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LADY CLIFFORD'S MEDICINAL RECIPES

 

Before you start reading the article below, have a quick look at this website:

 http://www.ugbrooke.co.uk/

 

This website shows the very house that the 18th century Lady Clifford presided over and these recipes are taken from her private recipe book, probably passed on to her by her mother.  Ugbrooke  was  a  far more remote property then  than it is today - no modern roads surrounded it , no paramedics or emergency doctors made house calls in fully-equipped ambulances, there was no chemist's shop for medicines - instead, there was just one titled lady working personally at a task she clearly enjoyed in a small room in this great house, picking up recipes as she went on her social round, passing on knowledge, hints and tips to her daughters and friends, building up between them  all a bridge of confidence in the potions and pills she devised for her children and household.

 

Above all, see what she owed to the newly-formed East  India Company who kept her supplied with rare and hitherto unknown spices from eastern countries. There were probably upwards of a hundred people working in the house and on the estate in the 18th century and it was down to Lady Clifford to see that as many of them as possible stayed in good health so they could continue working.

 

And finally, please do not be tempted to try out any of the following recipes at home!

 

1.  A WATER TO TREAT CONSUMPTION  (Tuberculosis)
 

Burn a peck of snails in a clear charcoal fire till they cease hissing then wipe in a coarse cloth and pound in a mortar. Steep for one night in 4 gallons of strong ale with 2 handfuls each of Rosemary flowers and tops, and Angelica and Celandine stripped and shredded. Add one good handful of Barbary bark, 8 ounces of hartshorn and 2 ounces of cloves. Next morning add 1½ gallons of sack and distill in a  limbeck*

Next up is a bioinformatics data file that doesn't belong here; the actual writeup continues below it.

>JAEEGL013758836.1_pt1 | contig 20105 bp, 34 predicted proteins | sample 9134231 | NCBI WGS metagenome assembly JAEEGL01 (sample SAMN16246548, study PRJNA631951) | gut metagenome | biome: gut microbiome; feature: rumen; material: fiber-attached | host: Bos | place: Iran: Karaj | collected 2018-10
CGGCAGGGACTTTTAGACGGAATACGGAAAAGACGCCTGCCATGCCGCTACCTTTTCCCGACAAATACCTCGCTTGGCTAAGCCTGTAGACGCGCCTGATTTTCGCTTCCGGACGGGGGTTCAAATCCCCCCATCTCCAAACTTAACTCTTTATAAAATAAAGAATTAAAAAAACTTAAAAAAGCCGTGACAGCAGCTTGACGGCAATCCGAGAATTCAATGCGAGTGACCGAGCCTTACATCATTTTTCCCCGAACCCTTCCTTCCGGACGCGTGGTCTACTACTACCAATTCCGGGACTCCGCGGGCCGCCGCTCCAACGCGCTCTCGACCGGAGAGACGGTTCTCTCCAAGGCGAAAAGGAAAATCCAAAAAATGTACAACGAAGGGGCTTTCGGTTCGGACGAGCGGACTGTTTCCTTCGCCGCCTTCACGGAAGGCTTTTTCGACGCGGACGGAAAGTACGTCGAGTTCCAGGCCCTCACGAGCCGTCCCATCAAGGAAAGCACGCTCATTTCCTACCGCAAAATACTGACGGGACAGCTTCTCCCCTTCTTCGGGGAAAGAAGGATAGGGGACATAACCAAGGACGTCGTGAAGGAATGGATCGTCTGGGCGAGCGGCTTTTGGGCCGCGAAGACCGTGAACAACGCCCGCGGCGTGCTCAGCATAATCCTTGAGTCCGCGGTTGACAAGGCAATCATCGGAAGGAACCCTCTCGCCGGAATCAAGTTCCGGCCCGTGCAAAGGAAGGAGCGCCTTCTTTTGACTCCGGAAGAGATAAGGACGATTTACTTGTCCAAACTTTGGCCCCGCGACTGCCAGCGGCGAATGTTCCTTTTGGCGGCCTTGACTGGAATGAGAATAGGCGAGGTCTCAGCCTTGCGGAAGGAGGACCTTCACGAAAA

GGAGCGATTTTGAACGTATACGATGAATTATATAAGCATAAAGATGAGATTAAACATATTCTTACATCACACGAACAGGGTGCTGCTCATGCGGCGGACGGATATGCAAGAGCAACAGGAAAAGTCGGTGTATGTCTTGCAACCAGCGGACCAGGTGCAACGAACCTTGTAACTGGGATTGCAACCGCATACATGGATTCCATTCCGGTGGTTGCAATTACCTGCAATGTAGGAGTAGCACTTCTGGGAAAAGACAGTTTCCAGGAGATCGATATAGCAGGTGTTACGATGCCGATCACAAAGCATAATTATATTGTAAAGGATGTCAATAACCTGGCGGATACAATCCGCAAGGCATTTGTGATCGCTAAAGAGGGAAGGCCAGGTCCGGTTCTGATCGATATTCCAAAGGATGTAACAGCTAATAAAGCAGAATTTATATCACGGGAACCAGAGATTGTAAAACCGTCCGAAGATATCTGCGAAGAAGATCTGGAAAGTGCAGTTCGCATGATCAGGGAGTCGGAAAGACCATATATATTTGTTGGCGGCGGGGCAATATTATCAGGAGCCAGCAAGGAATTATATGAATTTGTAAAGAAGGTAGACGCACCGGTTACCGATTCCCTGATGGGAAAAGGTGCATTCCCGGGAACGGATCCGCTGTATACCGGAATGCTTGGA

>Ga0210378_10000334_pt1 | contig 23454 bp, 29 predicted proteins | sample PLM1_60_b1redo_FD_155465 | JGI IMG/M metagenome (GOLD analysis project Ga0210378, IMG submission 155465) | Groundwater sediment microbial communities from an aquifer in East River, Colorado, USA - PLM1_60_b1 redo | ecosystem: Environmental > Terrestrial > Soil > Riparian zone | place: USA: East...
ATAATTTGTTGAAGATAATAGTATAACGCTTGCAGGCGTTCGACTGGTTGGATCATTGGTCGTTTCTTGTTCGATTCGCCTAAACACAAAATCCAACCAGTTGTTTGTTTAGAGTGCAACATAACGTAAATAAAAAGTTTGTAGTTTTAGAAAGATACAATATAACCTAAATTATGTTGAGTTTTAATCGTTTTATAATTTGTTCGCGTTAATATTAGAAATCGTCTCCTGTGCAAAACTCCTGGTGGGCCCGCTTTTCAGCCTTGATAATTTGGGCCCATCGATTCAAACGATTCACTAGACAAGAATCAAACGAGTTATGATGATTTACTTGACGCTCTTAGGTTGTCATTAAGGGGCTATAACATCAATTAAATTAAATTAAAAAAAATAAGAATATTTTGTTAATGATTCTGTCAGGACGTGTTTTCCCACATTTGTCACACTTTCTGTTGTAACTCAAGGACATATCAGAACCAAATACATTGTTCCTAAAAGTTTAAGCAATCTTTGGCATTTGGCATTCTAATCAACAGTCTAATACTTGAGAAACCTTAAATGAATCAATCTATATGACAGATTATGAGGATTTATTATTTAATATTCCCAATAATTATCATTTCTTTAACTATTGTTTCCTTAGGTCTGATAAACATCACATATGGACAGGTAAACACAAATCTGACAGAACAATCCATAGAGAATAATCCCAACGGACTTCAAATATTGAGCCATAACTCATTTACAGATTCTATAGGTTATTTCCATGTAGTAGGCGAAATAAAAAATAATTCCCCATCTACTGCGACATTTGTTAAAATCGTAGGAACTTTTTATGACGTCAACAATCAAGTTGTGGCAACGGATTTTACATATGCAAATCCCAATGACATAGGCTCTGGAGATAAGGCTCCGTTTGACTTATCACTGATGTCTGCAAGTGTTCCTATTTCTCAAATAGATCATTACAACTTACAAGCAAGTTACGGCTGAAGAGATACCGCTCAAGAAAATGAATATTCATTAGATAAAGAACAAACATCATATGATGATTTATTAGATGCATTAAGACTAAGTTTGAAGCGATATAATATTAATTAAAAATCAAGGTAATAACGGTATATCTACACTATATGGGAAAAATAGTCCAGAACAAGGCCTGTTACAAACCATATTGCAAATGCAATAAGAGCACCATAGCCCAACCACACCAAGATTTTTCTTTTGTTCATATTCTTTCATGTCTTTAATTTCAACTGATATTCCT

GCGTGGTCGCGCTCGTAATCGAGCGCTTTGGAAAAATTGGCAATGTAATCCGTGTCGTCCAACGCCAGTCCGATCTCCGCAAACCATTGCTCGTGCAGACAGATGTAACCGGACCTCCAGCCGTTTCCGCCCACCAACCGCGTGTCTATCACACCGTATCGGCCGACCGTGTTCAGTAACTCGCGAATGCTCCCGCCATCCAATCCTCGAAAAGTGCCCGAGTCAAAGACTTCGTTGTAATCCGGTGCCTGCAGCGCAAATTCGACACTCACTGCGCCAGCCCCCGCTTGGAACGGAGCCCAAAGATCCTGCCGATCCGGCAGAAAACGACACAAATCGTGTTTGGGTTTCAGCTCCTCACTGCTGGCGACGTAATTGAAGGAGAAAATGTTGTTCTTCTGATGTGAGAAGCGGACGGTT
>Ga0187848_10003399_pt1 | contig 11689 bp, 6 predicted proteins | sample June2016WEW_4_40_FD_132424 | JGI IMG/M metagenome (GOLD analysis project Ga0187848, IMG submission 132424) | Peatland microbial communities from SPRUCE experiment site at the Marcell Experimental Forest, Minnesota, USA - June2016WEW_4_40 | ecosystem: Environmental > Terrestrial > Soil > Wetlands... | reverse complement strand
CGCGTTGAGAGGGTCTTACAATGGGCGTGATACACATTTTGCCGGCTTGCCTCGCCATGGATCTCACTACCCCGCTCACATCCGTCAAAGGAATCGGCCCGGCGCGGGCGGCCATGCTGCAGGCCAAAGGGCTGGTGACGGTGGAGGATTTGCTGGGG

An alembic was a primitive still used by alchemists in the Middle agesAn alembic or "limbeck" from a medieval manuscript.

 

2. TREATMENT FOR A HEADACHE
Mix 2 spoonfuls of Rosemary, Camomile juice, woman's milk and wine vinegar over a chafing dish, then steep it in a piece of dried Rose Cake. When this has absorbed the liquor and is thoroughly hot, strew on 2 grated nutmegs then break the Rose cake in two and bind one half to each temple and so let the party lie down to rest.

 

3. A CURE FOR GIDINESS
Peacock  

Dry and powder some peacock dung and take as much as will lie on a sixpence for 3 following mornings, fasting for 1 hour afterwards. May be taken in any warm thing.

 

4. TO MAKE PILLS FOR CONSTIPATION

Mingle well in a mortar ¼ ounce of finely beaten saffron, ½ ounce of myrrh, 1½ ounces of cloves, add as many Gillyflowers (wallflowers) or syrup of violets as will being it to a paste and put into a pot to dry out. Take them just as you are going to bed, for 3 nights together, the first night one pill, the second, 2 and the third night, three. The second night the pills must be must be something bigger than the first and the next night you must reduce the size of your pills. Have a care you do not take too big a one at first until you see how they will do with you.

 

5. WIND WATER
One spoonful each of wormwood, spearmint and cardamom, ½ red sage, 1 ounce each of caraway seeds, sweet fennel seed and aniseed. Shred the herbs and break the seeds and steep in 3 quarts of sack for 2 days and nights then distil all, putting a little lump of sugar into your receiver. The first glass will be the strongest, to be taken in extremity, the other when a little troubled.

Herbs are better dried where there is no wind or sun before infusing.

 

  6. FOR STINKING BREATH
Boil flowers of Rosemary in white wine and wash your face with it. If you drink of it, it will make your breath sweet.

 

7. A POULTICE FOR A BRUISE
Boil white wine and put in as much wheat bran as will make it thick, and continue boiling 'till it be thick as a hasty pudding. Apply as hot as bearable twice daily, for as long as necessary.

 

8. LADY COURTENAY'S CURE FOR A FISTULA

Pound together a handful each of sage and rue with 400 woodlice. Put into 4 gallons of small ale and drink after 24 hours.

 

                                                         The common woodlouse

Common woodlouse

 

 
 
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